2 PhD Positions in Digital Islamic History, University of Hamburg

Maxim Romanov's picture

Dear colleagues, I am advertising for two PhD positions in my project “The Evolution of Islamic Societies (c.600-1600 CE): Algorithmic Analysis into Social History” (EIS1600). Each position is 2+2 years. The deadline for applications is March 31, 2022. Successful applicants will work on one of the case studies of the project and will write and defend a PhD thesis on the topic of their choice, within a selected case study. Descriptions of both positions and detailed information on the application process can be found at the following links: https://tinyurl.com/PhD01; https://tinyurl.com/PhD02. Feel free to email me, if you have any questions (maxim.romanov@uni-hamburg.de). The project is funded by the German Research Foundation (DFG) within the framework of the Emmy Noether Program (https://tinyurl.com/EIS1600). It is hosted at the Institute of Asian and African Studies (Islamic Studies Division) of the University of Hamburg.

Best regards,
Maxim Romanov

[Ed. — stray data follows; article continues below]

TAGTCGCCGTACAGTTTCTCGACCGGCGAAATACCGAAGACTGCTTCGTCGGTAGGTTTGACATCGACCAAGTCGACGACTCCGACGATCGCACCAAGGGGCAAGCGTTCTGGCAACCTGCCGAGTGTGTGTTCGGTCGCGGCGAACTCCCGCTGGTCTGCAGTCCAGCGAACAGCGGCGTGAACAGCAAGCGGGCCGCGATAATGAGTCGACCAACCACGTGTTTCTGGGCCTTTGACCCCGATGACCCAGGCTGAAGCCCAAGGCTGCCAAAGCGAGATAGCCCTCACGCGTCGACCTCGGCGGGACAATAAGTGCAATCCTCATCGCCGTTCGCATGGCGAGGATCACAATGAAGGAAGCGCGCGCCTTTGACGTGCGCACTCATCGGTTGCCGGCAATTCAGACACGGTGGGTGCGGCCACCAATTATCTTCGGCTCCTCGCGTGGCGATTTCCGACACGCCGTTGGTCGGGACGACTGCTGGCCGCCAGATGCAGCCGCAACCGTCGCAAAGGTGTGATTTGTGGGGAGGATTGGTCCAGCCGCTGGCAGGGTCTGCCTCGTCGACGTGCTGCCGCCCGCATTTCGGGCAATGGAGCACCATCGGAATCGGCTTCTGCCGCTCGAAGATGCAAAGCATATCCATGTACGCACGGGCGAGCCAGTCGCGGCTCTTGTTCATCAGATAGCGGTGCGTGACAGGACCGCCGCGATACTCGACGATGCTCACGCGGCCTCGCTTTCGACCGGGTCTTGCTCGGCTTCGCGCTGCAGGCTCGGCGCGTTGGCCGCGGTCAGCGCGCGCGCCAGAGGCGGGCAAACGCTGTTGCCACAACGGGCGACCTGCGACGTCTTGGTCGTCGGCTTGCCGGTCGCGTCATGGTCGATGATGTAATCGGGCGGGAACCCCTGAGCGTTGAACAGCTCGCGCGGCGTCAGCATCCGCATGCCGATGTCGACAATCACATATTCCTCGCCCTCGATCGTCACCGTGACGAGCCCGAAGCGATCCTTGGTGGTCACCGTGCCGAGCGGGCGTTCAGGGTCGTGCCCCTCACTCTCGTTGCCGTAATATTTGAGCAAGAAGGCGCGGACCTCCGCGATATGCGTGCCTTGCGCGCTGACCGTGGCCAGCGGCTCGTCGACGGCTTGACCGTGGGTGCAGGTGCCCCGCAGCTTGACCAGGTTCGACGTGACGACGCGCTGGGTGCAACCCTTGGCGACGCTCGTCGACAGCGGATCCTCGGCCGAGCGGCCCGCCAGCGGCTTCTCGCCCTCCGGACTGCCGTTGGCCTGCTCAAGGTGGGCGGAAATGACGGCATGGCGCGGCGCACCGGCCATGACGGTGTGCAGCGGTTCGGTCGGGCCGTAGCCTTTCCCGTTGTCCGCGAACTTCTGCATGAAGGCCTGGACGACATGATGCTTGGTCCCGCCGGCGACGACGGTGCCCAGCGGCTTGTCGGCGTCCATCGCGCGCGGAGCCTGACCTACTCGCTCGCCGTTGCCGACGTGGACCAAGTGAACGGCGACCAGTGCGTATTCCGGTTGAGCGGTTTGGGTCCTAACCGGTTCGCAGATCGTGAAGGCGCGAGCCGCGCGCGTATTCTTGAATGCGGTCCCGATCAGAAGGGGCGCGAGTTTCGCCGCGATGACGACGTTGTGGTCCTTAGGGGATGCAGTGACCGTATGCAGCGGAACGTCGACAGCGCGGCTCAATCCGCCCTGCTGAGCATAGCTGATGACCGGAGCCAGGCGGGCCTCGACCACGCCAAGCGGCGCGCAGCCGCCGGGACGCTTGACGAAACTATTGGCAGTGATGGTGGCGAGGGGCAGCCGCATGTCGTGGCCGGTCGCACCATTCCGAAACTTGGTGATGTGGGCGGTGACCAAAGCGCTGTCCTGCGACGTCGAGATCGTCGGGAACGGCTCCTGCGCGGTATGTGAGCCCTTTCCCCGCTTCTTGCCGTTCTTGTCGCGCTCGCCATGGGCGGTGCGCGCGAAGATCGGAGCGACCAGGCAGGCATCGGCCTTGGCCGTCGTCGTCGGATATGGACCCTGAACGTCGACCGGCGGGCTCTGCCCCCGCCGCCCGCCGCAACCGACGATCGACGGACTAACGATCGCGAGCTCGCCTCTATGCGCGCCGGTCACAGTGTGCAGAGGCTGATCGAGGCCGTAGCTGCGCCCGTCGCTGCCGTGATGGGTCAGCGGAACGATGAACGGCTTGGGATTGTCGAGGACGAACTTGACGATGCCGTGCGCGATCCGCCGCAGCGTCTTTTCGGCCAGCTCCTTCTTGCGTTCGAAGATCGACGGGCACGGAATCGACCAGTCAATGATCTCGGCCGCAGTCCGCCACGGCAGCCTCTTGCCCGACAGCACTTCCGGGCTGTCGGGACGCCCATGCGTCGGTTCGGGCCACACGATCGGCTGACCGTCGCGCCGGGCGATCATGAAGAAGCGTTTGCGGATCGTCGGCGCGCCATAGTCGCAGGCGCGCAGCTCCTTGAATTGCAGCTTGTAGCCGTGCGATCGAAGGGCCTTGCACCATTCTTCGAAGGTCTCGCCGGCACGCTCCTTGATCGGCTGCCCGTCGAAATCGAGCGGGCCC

Description of the EIS1600 project: Arabic chronicles and biographical collections preserve a plethora of information on long-term environmental and societal processes that shaped and molded Islamic society. Numerous and extensive, these written sources are the richest “mine” of information and are particularly valuable for the period before the 15th century, for which exceptionally few documents and archives are available. The EIS1600 project undertakes a study of “The Evolution of Islamic Societies (c. 600-1600 CE)” through the computational analysis of these historical texts, which will be treated holistically as a unified corpus of historical information (c.300 titles; 100 million tokens; c.500,000 biographical records). The project’s team will work on identifying and analyzing long-term historical trends through three closely connected case studies: 1) of major ethnic, religious, and professional groups—and how they shaped the development of local communities and fused them into what we call the Islamic world; 2) of dynastic cycles through the patterns of the rise and fall of regional powers, their conflicts with rivals, and interactions with local communities; 3) of environmental factors—plagues, famines, droughts, pest infestations, earthquakes, and climate change—and their effect on the life of local communities. These case studies will be the foundation for a robust synthesis of the evolution of the Islamic world over the period under study. In order to overcome the complexity and sheer volume of medieval Arabic historical sources, as well as to analyze them in an effective and reproducible manner, the EIS1600 project employs a series of advanced computational methods of text analysis and data modeling that are the key to discovering, evaluating, and modeling all relevant textual evidence at an unprecedented scale. Among other deliverables, the EIS1600 project will produce an open and expandable online research ecosystem, MasterChronicle, which will allow scholars in the field to engage in various modes of close and distant reading of the Arabic historical corpus.